The book reviews of UK children's author, Brian Keaney
Set in Cape Breton in the nineteen seventies, No Great Mischief revolves around the visit of a successful orthodontist to his alcoholic brother eking out a miserable existence in a sqalid room above a shop in Toronto.
The visit is the starting point for a narrative that follows the fortunes of a group of Scots-Canadians descended from one legendary eighteenth century immigrant. Hardy and tightly-knit in the face of recurring tragedy, the extended family see themselves and the rest of the world with reference to their group identity. But it's an identity that is being eroded by modernity and the book is an elegy to the last generation of the clan to understand itself in this way.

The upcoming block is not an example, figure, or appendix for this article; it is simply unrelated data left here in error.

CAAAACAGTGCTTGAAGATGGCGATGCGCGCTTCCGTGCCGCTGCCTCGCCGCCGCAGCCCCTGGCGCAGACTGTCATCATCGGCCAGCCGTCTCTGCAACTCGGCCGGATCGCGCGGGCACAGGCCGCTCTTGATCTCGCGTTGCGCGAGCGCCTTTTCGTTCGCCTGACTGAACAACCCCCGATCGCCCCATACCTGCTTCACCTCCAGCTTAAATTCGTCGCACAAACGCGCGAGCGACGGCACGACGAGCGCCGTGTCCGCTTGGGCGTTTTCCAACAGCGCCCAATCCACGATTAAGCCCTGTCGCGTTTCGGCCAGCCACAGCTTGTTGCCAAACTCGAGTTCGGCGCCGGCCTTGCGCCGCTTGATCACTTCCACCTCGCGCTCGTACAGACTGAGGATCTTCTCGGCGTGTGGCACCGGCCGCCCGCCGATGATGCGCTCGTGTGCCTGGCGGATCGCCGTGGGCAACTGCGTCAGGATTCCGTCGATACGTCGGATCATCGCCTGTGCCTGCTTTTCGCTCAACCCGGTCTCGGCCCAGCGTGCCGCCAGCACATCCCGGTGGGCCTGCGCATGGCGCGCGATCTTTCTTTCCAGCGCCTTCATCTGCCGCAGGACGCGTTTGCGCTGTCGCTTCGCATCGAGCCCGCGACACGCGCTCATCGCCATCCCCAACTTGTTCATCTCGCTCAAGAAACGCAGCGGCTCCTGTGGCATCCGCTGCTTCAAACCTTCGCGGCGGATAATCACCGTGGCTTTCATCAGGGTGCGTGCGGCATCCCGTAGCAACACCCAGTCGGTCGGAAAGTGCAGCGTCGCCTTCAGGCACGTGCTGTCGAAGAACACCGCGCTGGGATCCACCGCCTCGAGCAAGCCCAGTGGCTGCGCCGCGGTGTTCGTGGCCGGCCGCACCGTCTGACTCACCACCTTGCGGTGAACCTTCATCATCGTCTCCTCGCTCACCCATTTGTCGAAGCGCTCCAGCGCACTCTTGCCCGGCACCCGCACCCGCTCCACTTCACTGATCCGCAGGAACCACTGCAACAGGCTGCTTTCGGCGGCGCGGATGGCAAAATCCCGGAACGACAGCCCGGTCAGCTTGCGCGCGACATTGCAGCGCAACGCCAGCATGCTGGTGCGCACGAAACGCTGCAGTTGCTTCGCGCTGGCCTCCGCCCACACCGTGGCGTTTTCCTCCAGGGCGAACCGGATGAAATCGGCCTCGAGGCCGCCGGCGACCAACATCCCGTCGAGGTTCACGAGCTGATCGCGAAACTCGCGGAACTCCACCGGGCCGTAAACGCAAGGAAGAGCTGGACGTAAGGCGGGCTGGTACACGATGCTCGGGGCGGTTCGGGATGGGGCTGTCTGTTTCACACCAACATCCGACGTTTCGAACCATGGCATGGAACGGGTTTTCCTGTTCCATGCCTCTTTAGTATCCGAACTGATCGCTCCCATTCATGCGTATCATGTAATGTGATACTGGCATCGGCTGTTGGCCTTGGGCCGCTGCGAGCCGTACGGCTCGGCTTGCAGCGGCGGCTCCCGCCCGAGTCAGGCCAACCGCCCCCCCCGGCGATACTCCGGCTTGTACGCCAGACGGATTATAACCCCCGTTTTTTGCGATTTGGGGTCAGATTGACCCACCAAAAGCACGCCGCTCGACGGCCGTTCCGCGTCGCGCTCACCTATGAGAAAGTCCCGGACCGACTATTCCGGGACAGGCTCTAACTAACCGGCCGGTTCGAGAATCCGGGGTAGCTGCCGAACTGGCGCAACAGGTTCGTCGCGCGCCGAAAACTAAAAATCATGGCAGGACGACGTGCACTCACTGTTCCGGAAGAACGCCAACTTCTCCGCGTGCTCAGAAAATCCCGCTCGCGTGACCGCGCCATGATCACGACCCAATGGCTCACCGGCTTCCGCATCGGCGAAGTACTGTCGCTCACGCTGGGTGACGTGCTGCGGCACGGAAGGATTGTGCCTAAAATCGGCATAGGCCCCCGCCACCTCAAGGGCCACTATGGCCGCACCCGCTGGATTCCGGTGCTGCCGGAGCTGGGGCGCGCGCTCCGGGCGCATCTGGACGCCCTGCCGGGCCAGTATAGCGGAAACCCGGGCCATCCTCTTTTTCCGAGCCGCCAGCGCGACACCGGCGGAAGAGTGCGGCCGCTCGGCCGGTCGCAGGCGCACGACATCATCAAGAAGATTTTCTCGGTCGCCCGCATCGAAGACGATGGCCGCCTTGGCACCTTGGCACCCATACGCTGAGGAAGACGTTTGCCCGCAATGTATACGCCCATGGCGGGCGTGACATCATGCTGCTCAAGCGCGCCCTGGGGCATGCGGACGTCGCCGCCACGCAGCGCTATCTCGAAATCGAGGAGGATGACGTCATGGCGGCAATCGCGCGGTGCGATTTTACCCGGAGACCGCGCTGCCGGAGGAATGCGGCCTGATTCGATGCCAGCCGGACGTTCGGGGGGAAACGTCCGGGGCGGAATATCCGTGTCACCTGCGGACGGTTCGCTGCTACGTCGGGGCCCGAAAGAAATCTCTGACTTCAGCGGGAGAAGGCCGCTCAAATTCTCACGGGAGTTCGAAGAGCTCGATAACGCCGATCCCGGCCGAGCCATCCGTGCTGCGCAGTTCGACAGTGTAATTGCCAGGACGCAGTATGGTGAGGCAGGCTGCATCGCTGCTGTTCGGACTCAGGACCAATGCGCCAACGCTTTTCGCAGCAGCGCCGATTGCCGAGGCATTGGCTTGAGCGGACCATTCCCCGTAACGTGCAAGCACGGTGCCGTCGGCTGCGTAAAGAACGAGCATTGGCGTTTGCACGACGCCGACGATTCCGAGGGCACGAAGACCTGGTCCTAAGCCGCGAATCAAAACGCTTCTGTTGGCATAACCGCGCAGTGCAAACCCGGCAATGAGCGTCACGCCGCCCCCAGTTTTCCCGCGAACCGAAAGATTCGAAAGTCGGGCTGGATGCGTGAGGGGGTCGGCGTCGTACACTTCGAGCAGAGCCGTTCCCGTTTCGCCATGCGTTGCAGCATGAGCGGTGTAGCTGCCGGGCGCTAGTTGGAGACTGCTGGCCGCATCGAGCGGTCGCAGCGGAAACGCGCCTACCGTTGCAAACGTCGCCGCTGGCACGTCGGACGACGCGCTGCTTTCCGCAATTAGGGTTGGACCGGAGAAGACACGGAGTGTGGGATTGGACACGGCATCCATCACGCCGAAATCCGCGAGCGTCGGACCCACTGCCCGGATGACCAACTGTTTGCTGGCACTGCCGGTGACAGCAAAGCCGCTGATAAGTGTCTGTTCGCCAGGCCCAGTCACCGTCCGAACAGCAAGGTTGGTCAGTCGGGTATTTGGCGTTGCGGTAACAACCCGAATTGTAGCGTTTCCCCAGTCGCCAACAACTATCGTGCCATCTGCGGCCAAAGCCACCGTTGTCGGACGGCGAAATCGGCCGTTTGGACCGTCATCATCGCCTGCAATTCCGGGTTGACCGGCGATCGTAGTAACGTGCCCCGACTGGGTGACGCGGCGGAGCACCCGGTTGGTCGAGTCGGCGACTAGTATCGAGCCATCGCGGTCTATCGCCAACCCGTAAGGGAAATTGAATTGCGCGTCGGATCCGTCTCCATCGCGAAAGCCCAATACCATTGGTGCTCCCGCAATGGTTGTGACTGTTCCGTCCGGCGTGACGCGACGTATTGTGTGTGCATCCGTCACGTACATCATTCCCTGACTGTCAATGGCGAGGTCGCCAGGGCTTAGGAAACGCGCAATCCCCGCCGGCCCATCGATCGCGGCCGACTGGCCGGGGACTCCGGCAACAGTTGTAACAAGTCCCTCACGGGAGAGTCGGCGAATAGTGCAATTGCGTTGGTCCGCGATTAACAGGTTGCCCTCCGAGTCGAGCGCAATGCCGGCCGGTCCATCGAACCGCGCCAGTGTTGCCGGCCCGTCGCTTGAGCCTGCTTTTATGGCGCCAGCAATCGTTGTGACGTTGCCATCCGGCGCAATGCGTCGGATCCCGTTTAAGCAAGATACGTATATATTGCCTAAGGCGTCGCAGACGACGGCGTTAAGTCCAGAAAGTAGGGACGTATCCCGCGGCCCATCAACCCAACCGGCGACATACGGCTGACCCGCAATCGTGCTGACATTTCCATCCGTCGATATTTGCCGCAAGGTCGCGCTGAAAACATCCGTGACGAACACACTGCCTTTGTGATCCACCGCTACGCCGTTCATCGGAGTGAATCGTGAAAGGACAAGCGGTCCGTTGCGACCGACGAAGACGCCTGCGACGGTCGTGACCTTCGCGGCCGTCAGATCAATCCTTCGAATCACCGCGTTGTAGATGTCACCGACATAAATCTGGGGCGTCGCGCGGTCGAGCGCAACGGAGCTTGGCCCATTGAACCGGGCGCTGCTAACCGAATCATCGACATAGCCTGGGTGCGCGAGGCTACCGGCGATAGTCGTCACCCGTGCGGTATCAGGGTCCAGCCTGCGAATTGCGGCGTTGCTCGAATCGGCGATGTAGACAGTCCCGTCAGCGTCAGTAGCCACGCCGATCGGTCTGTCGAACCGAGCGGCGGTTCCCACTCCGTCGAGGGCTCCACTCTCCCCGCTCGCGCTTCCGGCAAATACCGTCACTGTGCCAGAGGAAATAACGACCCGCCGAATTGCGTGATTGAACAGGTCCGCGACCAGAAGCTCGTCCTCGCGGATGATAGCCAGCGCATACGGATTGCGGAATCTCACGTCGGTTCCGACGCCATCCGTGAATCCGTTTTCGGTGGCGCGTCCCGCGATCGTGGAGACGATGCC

The robust storytelling is woven around with imagery that explores the book's central themes of leadership, community, intransigence and betrayal. Poignant and intelligently written, this is a book quite unlike much contemporary fiction in that its concerns are not only with the personal but also with community.